The national business opportunity has the ability to secure a more confident and certain future for the state’s economy if local consumers look to their own communities for goods and services and support small businesses.
While Queensland is locked out from markets in other states, Chamber of Commerce and Industry Queensland (CCIQ) is calling on the state’s business, together with customers, clients and consumers to make the most of the business opportunities within Queensland borders.
CCIQ Policy and Advocacy General Manager Amanda Rohan said the business economy in Queensland was facing sustained challenges from COVID but there were measures consumers could be taking now to support the state’s business recovery.
“We know border closures and restrictions to trade among other states continue to have an impact on supply chains, resourcing, logistics, staffing, travel and consumer confidence. Additionally, until there is a clear decision as to when border closures will be softened, the uncertainty created among business and consumer confidence does little to support an optimistic outlook in the Queensland economy,” Ms Rohan said.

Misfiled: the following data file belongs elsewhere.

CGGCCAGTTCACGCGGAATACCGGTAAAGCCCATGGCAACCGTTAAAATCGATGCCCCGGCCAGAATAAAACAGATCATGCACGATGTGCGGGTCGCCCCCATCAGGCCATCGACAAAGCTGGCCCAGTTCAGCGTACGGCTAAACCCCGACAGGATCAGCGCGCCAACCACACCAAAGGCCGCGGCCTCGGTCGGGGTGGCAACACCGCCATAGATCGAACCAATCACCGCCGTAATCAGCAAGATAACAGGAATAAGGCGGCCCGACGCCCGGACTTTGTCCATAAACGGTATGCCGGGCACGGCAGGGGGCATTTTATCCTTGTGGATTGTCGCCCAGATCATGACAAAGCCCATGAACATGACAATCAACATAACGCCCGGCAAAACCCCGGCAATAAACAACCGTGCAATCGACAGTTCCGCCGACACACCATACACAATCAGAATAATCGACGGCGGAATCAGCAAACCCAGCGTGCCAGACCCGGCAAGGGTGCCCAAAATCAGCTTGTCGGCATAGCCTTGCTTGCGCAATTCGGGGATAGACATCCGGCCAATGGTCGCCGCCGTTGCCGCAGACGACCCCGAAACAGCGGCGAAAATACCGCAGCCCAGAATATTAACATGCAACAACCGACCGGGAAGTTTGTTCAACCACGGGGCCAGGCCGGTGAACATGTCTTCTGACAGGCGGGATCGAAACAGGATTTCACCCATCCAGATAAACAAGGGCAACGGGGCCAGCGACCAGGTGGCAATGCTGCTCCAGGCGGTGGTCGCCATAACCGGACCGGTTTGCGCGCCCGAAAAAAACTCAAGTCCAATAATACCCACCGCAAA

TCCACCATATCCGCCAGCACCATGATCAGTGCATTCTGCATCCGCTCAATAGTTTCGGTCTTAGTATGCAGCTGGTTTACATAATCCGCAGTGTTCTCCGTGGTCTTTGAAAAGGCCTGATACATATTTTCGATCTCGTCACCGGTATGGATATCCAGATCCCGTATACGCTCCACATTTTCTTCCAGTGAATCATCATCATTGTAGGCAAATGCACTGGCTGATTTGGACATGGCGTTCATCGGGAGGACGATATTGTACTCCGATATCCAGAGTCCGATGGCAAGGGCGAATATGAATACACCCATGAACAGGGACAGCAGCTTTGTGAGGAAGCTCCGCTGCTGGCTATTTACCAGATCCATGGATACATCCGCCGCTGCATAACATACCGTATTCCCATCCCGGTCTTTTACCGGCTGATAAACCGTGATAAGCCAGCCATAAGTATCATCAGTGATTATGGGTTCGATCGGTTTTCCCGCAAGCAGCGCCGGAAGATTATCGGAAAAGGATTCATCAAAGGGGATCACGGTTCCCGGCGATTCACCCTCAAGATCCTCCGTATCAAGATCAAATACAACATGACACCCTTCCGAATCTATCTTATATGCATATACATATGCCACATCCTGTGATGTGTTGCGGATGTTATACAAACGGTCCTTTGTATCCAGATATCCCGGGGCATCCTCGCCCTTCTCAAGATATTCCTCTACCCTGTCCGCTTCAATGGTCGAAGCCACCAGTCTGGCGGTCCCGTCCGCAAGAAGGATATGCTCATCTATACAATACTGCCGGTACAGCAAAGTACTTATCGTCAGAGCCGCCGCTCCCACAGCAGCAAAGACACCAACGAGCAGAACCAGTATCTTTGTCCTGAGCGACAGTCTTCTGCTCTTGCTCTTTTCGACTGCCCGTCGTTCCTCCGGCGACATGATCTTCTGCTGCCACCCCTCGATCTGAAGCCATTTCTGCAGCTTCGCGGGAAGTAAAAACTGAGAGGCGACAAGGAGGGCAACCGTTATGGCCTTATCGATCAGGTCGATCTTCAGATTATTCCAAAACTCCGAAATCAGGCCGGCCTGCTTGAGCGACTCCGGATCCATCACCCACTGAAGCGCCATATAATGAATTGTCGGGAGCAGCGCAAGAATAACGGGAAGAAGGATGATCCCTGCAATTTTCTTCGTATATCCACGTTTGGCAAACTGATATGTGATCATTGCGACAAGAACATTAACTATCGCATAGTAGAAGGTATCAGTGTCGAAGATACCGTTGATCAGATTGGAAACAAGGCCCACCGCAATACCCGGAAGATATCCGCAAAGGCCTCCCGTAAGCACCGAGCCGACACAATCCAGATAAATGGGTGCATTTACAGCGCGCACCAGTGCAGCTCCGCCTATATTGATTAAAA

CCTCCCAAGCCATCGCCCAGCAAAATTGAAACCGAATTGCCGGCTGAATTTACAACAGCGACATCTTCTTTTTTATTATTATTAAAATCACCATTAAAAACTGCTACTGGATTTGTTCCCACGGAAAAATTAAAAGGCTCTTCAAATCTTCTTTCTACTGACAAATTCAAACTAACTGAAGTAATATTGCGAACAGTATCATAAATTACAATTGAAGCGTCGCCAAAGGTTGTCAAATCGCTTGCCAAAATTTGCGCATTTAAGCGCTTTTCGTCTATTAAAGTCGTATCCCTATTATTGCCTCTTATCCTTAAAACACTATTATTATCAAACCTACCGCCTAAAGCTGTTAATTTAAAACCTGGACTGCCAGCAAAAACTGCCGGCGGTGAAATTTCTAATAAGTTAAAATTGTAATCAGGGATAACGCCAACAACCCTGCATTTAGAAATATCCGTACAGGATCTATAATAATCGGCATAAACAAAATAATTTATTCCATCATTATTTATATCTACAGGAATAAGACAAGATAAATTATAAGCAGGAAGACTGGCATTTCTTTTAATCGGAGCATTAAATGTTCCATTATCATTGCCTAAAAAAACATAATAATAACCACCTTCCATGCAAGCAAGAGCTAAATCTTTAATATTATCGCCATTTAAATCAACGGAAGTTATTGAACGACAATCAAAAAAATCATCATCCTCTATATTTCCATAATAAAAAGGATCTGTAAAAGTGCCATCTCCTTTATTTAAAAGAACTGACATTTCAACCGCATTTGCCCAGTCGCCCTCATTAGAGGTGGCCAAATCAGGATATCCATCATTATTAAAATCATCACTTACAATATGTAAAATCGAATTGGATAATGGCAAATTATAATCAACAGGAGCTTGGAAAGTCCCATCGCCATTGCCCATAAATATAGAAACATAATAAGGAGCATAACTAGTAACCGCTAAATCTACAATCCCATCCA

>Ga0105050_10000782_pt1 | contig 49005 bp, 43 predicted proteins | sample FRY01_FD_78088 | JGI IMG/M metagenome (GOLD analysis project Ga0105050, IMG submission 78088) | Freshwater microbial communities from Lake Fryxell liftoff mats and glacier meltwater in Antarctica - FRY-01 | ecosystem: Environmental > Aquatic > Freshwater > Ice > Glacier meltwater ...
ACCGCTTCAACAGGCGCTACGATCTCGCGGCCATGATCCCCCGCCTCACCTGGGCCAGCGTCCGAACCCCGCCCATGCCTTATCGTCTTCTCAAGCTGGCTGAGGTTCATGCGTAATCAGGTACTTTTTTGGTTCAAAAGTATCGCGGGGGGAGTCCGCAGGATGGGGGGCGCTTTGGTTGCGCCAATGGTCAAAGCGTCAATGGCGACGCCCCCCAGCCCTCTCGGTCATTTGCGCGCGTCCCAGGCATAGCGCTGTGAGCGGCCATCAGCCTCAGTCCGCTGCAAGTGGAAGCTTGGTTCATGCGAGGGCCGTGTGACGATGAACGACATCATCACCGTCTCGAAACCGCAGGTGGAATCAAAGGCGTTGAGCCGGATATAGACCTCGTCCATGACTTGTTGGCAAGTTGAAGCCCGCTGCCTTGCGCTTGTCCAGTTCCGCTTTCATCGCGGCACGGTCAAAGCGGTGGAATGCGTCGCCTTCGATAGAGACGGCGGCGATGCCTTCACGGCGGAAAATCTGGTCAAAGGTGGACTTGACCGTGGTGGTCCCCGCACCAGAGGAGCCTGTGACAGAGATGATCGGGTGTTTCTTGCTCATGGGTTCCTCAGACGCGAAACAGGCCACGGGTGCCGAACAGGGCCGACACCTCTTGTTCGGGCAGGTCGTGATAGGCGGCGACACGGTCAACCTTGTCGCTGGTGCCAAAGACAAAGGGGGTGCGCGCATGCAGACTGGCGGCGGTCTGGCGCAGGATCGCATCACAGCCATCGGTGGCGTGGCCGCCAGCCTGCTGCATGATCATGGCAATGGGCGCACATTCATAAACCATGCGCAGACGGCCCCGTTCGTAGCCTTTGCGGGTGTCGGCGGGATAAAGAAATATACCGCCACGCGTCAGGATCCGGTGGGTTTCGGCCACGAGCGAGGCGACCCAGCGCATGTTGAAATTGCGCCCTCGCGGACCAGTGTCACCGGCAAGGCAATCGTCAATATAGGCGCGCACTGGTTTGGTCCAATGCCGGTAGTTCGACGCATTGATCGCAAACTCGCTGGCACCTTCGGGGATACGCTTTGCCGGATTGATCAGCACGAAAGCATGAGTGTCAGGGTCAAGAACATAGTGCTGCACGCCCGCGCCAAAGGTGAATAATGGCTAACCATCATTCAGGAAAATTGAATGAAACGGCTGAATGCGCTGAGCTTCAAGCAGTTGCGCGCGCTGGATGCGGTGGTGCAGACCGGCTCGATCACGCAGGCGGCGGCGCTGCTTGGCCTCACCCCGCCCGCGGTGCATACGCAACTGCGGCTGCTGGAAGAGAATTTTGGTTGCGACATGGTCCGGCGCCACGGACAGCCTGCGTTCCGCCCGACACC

“Fortunately, what Queensland does have at the moment is the ability to trade within our own borders. For the most part consumers have access to the goods and services they need within Queensland and if businesses capitalise on that opportunity now, we can collectively support a more optimistic and confident future for the state’s economy.
“Swap an overseas holiday for Tropical North Queensland or the history of the Central West, investigate Christmas gift shopping among Queensland manufacturers, pop into the local grocer, butcher or bakery on your way home and consider Queensland designers for fashion and homewares.
“Do your part to support those businesses now to ensure they’re still there in the future.”
Ms Rohan said certainty around lockdown, restriction and border closure decision making was still essential if Queensland businesses were able to efficiently and effectively plan their immediate and long-term COVID recovery.
“Without that certainty, businesses are struggling to know how they’re going to pay bills and ongoing overheads as well as staff but also how they’re going to get back to business in the future,” Ms Rohan said.
“This certainty needs to come from National Cabinet level, with state and territories agreeing on what it’s going to take for businesses to be able to recover from lockdowns, restrictions and the impact of border closures.”